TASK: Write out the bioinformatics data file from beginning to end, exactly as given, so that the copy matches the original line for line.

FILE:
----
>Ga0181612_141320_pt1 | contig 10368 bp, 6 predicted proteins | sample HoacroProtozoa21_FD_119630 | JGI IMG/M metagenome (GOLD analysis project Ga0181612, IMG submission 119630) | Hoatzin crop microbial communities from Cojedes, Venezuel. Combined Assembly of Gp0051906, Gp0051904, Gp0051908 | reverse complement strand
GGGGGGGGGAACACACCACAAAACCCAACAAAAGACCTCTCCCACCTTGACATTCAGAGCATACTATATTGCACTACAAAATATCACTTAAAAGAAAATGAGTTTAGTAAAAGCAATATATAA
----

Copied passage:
>Ga0181612_141320_pt1 | contig 10368 bp, 6 predicted proteins | sample HoacroProtozoa21_FD_119630 | JGI IMG/M metagenome (GOLD analysis project Ga0181612, IMG submission 119630) | Hoatzin crop microbial communities from Cojedes, Venezuel. Combined Assembly of Gp0051906, Gp0051904, Gp0051908 | reverse complement strand
GGGGGGGGGAACACACCACAAAACCCAACAAAAGACCTCTCCCACCTTGACATTCAGAGCATACTATATTGCACTACAAAATATCACTTAAAAGAAAATGAGTTTAGTAAAAGCAATATATAA